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Spreadsheets vs. Databases: The Right Tool for the Right Job

Part I: Introduction

Productivity software has made an enormous contribution to the workplace.  Tasks that formerly took hours or days to complete can now be completed in minutes.  Spreadsheets have probably had the biggest impact.  Walk into any finance department in any organization and they are probably using Excel to do everything from fixed asset depreciation schedules and Excel-based subledgers to financial reporting.

Spreadsheets are a great tool but they have their limits.  If you have an Excel workbook that utilizes multiple links to external files or you have a larger number of tabs in your workbook, you are headed for trouble.  Consider this, what happens to those external links when the file server the referenced files are sitting on needs to change? Answer: the links break!  By having a workbook with many links you have inadvertently created a monster.  If the directory path for any of your linked files changes, you have to rebuild links.  If you have a file with 200 links, then you have to rebuild 200 times.  Fortunately, the chance of a file server needing to be replaced or upgraded almost never happens.  The chances of your IT department re-mapping your shared drives without notifying you beforehand are remote. Right?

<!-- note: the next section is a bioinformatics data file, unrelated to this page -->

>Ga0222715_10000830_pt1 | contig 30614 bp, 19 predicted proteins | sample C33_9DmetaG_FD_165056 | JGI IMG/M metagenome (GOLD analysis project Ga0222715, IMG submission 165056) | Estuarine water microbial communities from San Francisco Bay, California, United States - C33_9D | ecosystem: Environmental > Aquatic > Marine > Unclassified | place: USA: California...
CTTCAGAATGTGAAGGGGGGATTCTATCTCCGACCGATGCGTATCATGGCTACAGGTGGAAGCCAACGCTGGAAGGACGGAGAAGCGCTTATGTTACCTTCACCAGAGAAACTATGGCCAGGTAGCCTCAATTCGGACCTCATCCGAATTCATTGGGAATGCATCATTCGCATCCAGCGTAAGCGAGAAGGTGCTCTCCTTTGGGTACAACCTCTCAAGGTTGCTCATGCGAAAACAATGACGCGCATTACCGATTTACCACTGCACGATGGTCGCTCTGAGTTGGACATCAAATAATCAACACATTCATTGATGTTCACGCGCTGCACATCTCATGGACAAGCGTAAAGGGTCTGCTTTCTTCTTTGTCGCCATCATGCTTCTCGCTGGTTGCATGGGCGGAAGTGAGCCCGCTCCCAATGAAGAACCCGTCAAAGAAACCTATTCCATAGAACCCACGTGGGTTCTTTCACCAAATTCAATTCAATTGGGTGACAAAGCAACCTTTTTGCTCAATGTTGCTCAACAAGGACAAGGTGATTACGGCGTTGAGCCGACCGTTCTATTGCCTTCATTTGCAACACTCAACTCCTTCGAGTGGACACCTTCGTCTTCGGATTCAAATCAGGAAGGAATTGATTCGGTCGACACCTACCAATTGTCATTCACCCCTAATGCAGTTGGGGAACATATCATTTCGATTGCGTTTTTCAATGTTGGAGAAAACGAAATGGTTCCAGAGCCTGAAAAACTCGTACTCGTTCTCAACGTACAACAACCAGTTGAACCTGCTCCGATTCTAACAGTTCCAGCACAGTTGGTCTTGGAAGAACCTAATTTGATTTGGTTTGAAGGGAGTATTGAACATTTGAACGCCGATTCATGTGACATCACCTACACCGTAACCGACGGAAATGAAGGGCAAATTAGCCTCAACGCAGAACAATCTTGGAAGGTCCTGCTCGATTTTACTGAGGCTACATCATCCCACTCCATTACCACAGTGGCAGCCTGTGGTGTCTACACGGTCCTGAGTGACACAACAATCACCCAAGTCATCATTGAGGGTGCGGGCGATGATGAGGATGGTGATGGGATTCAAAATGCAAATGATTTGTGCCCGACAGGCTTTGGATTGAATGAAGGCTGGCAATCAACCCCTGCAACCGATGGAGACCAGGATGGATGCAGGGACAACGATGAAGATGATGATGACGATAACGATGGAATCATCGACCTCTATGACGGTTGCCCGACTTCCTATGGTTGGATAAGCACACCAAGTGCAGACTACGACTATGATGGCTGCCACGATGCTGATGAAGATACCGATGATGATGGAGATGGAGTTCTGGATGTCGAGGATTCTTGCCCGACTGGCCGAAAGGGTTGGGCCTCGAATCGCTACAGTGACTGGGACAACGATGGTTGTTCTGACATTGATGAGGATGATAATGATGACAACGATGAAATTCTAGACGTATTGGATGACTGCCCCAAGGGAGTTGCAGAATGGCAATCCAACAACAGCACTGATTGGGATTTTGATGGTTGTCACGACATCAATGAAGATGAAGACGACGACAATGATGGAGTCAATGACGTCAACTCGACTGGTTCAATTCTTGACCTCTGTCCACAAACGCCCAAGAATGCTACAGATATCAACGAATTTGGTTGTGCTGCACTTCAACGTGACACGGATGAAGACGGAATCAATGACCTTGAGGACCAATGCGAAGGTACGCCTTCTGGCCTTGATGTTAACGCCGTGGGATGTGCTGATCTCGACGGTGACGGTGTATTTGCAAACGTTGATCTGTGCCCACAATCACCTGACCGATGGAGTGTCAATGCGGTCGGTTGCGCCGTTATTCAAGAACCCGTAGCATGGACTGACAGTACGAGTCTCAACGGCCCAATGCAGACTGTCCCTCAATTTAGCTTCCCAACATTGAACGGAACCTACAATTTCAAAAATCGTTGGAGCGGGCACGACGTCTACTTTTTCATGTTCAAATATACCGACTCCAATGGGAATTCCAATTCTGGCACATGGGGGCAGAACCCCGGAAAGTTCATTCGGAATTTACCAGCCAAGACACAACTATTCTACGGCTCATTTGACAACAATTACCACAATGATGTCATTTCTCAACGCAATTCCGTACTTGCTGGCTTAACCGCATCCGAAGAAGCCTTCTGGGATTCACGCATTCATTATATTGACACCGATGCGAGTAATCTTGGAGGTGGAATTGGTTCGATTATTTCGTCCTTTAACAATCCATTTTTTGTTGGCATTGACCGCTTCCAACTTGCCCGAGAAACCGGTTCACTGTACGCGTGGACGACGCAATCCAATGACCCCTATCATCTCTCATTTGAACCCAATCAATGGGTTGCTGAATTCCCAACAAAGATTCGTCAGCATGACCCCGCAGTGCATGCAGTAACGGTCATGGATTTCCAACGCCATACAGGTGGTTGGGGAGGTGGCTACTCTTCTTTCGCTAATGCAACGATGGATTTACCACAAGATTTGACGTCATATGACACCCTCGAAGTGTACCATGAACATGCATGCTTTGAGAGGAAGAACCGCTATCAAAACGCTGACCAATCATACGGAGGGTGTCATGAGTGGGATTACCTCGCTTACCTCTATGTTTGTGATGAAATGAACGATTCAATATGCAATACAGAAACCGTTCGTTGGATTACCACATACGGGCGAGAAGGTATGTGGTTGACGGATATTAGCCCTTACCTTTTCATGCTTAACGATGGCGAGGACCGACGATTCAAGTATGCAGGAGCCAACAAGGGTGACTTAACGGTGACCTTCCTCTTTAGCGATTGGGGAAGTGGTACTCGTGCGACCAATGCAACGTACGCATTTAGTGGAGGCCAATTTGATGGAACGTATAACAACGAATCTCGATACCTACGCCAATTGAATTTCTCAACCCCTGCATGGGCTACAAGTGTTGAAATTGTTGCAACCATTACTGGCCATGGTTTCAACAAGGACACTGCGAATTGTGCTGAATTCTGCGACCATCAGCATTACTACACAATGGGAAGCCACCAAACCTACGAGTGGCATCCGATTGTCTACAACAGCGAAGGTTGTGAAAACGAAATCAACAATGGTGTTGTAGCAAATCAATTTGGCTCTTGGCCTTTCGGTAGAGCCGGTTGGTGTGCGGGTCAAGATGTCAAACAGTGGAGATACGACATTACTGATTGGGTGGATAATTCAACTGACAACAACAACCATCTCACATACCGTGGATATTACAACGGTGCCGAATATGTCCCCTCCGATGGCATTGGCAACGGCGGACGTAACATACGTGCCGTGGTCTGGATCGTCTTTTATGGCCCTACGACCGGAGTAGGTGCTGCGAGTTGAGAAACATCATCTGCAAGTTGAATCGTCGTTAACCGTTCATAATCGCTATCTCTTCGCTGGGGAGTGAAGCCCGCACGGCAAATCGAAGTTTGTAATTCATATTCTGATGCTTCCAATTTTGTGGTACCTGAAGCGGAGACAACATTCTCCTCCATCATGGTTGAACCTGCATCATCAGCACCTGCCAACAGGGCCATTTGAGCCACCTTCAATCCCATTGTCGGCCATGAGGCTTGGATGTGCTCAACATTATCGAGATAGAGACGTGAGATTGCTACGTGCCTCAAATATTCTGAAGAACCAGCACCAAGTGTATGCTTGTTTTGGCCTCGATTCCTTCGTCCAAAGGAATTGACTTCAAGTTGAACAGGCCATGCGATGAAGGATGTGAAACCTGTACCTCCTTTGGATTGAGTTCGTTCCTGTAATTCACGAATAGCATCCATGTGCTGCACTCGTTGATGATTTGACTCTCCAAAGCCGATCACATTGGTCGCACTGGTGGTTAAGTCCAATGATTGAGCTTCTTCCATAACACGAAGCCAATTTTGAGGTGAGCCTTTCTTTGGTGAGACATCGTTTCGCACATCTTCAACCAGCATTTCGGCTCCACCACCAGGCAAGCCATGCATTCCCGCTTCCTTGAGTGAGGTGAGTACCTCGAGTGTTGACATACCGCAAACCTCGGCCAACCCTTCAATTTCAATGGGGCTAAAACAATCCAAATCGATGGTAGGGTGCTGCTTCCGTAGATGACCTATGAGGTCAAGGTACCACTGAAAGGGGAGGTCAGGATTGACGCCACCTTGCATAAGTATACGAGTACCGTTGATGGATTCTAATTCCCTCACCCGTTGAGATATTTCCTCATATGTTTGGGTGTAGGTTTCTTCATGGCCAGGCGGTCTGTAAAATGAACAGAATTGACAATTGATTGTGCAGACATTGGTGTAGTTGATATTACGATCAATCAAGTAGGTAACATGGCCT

A work book with many tabs becomes unmanageable at some point.  The record that I have personally seen is about 70 tabs.  70!  How can a user even efficiently navigate through that many tabs?  In theory providing you have enough memory available, Excel can hold many more tabs than 70 but just because you can doesn’t mean you should.  Our spreadsheets are out of control people.

Spreadsheets work incredibly well as a presentation layer for data.  You can quickly create high quality graphs, tables and charts.  It is the essential reason why spreadsheets remain such an integral part of the so called “last mile” of financial reporting.  Spreadsheets are not, however, the best tool to use for transformation or querying large amounts of data.  That, my friends, is best done by a database.

In the upcoming series of blogs, I will lay out the case for databases.

 

 

Comments

Topic Expert
Wayne Spivak
Title: President & CFO
Company: SBAConsulting.com
LinkedIn Profile
(President & CFO, SBAConsulting.com) |

Don't forget with a centralized database, more people have access to the data, versus a single person with a spreadsheet; (to the purists, you can share spreadsheets and work in conjunction, but there are in my mind issues surrounding this attribute).

Gregory Q. Jenkins
Title: President
Company: Quentasia Industries Incorporated
(President, Quentasia Industries Incorporated) |

I absolute agree. I will be mentioning that in part II of this series of blogs. Spreadsheets give people more control and are more easily understood but databases are a more structured environment.

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